Structure and Function in Criminal Law

By Paul H. Robinson | Go to book overview

9
The Doctrines of Grading

Once it is determined that an actor has violated the rules of conduct and once the doctrines of liability determine that such violation was sufficiently blameworthy to deserve the condemnation of criminal conviction, the doctrines of grading operate to determine the general range of punishment to be imposed, as described in Chapter 6.

Just as the doctrines of liability look primarily to whether the actor's violation was accompanied by the minimum blameworthiness for criminal conviction, the doctrines of grading also typically focus on blameworthiness, in this instance the degree of the actor's blameworthiness, taking account of such things as the seriousness of the violation and the actor's level of culpable state of mind. If the criminal law claims moral authority for itself, the amount of punishment imposed must match the degree of an actor's blameworthiness, no more and no less. There is less agreement in the context of grading doctrines than in the context of liability doctrines, however, that desert ought to be the governing criterion. It is not uncommon for desert considerations to be pushed aside in grading, as in sentencing generally, in order to advance policies thought better to reduce crime. The use of extended terms of imprisonment for offenders predicted to commit future crimes, for example, is an increasingly common practice.1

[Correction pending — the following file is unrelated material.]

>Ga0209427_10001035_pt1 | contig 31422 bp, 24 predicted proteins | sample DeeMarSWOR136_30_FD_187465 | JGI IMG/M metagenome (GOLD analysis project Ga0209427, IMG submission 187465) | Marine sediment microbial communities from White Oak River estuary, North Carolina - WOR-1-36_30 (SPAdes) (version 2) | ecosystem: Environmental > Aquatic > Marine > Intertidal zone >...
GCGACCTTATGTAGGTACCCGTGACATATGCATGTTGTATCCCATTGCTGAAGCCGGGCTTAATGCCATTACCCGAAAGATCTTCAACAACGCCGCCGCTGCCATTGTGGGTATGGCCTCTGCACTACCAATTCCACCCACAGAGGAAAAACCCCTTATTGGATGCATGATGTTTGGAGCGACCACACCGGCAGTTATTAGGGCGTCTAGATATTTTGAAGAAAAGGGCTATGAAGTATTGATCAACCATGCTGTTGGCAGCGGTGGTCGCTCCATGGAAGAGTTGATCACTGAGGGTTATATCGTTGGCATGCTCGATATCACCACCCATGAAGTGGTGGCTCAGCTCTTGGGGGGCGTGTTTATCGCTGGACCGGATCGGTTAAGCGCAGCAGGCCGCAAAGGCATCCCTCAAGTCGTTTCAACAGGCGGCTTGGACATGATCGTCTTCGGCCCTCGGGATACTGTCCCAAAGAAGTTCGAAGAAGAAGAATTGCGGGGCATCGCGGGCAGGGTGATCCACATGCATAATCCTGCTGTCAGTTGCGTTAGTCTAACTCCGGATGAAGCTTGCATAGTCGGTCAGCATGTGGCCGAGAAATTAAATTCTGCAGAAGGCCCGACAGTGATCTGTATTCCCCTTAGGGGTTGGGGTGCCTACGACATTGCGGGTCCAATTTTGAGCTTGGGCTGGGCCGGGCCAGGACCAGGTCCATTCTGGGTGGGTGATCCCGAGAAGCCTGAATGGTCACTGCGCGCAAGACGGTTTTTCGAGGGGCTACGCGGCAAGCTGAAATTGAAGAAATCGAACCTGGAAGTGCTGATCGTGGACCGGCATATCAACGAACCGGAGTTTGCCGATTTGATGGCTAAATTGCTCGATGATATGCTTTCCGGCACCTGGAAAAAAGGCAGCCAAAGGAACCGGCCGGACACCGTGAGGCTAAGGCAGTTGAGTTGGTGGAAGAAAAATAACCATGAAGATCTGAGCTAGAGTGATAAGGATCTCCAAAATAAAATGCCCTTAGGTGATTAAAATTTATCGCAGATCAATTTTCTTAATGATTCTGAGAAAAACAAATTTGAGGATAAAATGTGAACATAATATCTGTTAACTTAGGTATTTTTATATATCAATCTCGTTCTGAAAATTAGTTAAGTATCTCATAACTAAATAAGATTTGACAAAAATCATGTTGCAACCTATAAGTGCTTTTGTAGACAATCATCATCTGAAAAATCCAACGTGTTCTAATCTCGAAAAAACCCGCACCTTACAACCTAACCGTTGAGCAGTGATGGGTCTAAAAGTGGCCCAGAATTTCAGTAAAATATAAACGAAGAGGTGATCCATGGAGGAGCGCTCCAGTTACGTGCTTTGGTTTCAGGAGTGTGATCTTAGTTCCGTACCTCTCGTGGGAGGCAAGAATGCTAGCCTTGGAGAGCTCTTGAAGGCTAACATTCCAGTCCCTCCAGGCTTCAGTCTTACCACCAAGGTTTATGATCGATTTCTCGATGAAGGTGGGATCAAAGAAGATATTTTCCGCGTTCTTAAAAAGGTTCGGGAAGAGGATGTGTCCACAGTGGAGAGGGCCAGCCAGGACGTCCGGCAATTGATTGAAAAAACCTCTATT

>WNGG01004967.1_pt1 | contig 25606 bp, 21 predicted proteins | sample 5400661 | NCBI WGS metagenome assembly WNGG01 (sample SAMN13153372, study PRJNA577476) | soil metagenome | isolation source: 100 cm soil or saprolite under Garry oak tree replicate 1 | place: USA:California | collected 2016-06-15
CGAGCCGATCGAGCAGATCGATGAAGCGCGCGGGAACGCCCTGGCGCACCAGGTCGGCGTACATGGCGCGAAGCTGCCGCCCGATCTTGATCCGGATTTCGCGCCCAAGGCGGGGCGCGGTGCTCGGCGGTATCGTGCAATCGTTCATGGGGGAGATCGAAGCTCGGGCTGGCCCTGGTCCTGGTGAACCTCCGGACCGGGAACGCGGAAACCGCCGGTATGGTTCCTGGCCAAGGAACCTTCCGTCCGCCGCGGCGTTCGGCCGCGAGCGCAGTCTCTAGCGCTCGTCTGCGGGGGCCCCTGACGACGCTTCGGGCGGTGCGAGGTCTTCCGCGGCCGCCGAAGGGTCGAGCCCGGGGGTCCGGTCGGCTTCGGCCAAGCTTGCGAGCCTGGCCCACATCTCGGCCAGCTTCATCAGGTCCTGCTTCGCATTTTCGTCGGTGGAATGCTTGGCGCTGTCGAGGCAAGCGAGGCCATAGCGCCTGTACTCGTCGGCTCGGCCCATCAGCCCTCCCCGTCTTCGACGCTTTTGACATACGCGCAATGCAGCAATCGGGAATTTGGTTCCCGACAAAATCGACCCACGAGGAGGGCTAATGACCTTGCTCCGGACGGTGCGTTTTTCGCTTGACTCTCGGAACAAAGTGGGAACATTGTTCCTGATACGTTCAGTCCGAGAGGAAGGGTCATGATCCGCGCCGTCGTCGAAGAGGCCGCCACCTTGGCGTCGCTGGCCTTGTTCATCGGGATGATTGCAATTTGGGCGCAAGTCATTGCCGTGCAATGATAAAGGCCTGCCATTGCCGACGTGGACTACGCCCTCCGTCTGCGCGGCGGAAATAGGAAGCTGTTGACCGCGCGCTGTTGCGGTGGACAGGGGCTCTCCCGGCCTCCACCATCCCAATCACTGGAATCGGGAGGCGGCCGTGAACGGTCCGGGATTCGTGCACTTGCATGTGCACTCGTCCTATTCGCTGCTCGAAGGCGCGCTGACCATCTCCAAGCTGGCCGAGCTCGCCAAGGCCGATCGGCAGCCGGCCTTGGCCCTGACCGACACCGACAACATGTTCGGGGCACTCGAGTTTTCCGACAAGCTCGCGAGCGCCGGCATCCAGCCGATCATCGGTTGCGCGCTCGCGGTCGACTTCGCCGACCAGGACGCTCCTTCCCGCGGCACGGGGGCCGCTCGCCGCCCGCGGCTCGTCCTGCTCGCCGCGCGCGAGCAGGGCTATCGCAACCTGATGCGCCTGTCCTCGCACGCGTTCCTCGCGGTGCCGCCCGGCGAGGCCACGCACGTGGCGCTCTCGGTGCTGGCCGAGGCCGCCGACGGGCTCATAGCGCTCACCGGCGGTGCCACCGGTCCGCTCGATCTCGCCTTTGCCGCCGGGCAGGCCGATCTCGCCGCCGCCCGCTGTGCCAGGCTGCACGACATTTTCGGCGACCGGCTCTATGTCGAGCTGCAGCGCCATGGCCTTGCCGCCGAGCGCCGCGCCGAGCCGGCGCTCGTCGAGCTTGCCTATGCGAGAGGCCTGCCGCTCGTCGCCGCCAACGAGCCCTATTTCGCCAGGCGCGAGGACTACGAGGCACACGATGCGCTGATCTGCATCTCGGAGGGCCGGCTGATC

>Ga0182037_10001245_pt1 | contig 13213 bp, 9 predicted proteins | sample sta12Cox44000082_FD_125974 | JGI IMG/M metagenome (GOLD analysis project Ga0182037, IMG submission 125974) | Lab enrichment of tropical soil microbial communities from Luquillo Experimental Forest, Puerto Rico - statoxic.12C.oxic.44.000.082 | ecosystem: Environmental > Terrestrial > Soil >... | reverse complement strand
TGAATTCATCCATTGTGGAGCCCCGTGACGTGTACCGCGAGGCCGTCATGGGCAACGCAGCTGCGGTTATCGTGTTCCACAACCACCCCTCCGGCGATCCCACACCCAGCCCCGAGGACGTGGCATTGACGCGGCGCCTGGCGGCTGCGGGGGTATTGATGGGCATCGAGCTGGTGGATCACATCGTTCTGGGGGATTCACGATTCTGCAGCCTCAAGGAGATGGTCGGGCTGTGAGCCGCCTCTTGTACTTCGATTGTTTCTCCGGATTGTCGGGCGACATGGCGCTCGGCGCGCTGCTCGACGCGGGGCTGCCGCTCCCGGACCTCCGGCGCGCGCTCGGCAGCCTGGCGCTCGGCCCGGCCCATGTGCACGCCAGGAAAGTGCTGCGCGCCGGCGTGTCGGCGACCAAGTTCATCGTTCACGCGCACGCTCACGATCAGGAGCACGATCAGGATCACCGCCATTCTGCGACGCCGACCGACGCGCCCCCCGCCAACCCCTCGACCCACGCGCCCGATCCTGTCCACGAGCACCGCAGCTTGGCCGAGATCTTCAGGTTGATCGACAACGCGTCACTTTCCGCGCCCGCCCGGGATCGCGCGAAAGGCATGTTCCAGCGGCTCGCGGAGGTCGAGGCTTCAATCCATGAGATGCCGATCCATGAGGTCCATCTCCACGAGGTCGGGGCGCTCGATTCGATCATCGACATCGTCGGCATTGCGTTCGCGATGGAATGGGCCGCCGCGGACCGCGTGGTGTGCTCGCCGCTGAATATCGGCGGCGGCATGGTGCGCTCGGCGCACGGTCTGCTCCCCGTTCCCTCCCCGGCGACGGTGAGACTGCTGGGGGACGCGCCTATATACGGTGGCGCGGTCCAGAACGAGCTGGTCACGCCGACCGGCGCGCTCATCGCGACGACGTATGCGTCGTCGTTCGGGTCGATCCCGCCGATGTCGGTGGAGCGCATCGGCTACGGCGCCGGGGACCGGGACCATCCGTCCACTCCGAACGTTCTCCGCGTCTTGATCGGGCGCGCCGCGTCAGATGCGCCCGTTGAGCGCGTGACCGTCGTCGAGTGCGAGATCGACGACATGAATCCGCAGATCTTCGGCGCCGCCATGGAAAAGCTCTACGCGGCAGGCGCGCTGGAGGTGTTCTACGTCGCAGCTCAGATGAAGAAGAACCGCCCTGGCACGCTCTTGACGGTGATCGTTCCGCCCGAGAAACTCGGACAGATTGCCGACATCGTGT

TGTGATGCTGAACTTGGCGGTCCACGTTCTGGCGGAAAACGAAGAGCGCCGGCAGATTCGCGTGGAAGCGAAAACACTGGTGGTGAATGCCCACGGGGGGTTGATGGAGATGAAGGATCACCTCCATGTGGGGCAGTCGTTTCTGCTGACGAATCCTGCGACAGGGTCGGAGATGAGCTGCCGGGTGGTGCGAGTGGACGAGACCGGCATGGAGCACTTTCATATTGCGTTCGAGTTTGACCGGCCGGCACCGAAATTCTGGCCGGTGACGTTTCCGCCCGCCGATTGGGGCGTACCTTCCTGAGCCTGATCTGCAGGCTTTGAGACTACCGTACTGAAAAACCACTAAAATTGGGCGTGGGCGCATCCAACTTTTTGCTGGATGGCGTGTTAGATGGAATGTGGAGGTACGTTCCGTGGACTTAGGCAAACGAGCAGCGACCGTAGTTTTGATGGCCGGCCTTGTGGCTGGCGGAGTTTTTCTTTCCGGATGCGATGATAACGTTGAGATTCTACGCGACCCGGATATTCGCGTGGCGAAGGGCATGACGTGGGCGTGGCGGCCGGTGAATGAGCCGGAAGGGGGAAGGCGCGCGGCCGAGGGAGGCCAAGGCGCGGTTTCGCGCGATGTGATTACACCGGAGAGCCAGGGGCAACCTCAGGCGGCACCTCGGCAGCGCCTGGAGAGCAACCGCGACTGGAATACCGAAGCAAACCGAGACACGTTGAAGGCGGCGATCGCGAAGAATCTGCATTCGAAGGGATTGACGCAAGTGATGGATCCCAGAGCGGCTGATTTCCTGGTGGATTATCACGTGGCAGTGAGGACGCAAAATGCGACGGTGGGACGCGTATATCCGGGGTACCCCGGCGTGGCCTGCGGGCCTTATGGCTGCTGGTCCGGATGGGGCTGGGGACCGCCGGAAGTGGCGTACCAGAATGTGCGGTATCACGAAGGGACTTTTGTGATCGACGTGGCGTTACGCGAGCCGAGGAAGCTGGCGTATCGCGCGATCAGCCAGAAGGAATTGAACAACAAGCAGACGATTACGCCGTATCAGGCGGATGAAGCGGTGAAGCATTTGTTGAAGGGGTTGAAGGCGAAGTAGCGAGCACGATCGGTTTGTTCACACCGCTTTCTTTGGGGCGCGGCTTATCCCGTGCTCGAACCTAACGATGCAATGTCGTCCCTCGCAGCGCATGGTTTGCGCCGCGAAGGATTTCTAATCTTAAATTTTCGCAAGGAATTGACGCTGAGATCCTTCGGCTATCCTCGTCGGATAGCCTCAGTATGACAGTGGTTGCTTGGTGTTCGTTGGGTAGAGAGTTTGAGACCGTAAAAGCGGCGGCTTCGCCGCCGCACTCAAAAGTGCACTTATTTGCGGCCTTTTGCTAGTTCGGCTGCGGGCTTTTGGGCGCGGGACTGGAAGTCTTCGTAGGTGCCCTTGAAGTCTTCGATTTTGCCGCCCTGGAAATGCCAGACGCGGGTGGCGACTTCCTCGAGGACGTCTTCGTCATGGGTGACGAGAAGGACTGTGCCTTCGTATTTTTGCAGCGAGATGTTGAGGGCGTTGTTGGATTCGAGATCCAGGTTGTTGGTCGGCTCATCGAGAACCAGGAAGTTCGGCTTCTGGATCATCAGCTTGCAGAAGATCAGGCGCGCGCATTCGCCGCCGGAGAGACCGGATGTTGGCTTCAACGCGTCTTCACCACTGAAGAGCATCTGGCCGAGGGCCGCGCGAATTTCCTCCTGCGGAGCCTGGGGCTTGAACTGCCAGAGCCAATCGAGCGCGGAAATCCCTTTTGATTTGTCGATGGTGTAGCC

The doctrines of grading, recall from Chapter 6, include doctrines that either aggravate or mitigate the grade of a violation. Common are doctrines that provide a higher grade for an offence with a result element than the same offence conduct without the result, as in manslaughter versus endangerment. Aggravation of grade also occurs, for example, where an actor's culpability level is higher than the minimum required for liability, as in murder versus manslaughter versus negligent homicide.

This Chapter illustrates some of current doctrine's failures properly to grade violations, failures that a functional analysis reveals. One kind of failure comes through the misformulation of a doctrine through a failure to see its grading function. The subjective definition of criminal risks, for example, gives liability treatment (focusing on an actor's belief that a risk

____________________
1
I disagree with such use of non-desert criteria in the formulation of the doctrines of grading, for reasons given in Paul H. Robinson and John M. Darley, ' The Utility of Desert' ( 1997) 91 Northwestern ULR 453.

-171-

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Structure and Function in Criminal Law
Table of contents

Table of contents

  • Title Page iii
  • General Editor's Introduction vii
  • Preface ix
  • Acknowledgements xiii
  • Contents xv
  • Part I - Introduction 1
  • 1 - Structure and Function in Criminal Law 3
  • Part II - The Current Operational Structure 9
  • 2 - The Basic Organizing Distinctions of Current Law 11
  • 3 - Offence Requirements 16
  • 4 - Principles of Imputation 57
  • 5 - General Defences 68
  • Part III - A Functional Structure 125
  • 6 - A Functional Analysis of Criminal Law 127
  • 7 - The Rules of Conduct 143
  • 8 - The Doctrines of Liability 157
  • 9 - The Doctrines of Grading 171
  • Part IV - Using Structure to Advance Function 183
  • 10 - Drafting a Code of Conduct 185
  • 11 - Drafting a Code of Adjudication 196
  • Appendices 211
  • Index 241
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